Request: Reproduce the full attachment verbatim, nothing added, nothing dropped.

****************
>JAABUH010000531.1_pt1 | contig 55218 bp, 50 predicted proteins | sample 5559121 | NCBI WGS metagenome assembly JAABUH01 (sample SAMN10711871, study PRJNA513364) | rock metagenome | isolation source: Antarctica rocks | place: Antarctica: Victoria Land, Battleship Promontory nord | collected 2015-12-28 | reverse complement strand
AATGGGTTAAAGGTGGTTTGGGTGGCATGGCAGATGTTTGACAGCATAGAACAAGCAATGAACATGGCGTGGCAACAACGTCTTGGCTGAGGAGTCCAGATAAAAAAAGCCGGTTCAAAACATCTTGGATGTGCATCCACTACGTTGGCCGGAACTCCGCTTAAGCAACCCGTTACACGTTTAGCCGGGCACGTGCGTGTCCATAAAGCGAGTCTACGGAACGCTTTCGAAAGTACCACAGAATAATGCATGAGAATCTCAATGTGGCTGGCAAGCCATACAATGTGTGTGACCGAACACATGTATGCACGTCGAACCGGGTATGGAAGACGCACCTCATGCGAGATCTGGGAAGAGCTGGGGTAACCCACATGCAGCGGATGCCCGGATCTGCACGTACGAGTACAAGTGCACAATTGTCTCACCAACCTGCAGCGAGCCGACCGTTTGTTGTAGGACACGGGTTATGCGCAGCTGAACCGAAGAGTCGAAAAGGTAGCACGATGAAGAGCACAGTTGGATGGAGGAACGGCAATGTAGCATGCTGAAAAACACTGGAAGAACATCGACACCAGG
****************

>JAABUH010000531.1_pt1 | contig 55218 bp, 50 predicted proteins | sample 5559121 | NCBI WGS metagenome assembly JAABUH01 (sample SAMN10711871, study PRJNA513364) | rock metagenome | isolation source: Antarctica rocks | place: Antarctica: Victoria Land, Battleship Promontory nord | collected 2015-12-28 | reverse complement strand
AATGGGTTAAAGGTGGTTTGGGTGGCATGGCAGATGTTTGACAGCATAGAACAAGCAATGAACATGGCGTGGCAACAACGTCTTGGCTGAGGAGTCCAGATAAAAAAAGCCGGTTCAAAACATCTTGGATGTGCATCCACTACGTTGGCCGGAACTCCGCTTAAGCAACCCGTTACACGTTTAGCCGGGCACGTGCGTGTCCATAAAGCGAGTCTACGGAACGCTTTCGAAAGTACCACAGAATAATGCATGAGAATCTCAATGTGGCTGGCAAGCCATACAATGTGTGTGACCGAACACATGTATGCACGTCGAACCGGGTATGGAAGACGCACCTCATGCGAGATCTGGGAAGAGCTGGGGTAACCCACATGCAGCGGATGCCCGGATCTGCACGTACGAGTACAAGTGCACAATTGTCTCACCAACCTGCAGCGAGCCGACCGTTTGTTGTAGGACACGGGTTATGCGCAGCTGAACCGAAGAGTCGAAAAGGTAGCACGATGAAGAGCACAGTTGGATGGAGGAACGGCAATGTAGCATGCTGAAAAACACTGGAAGAACATCGACACCAGG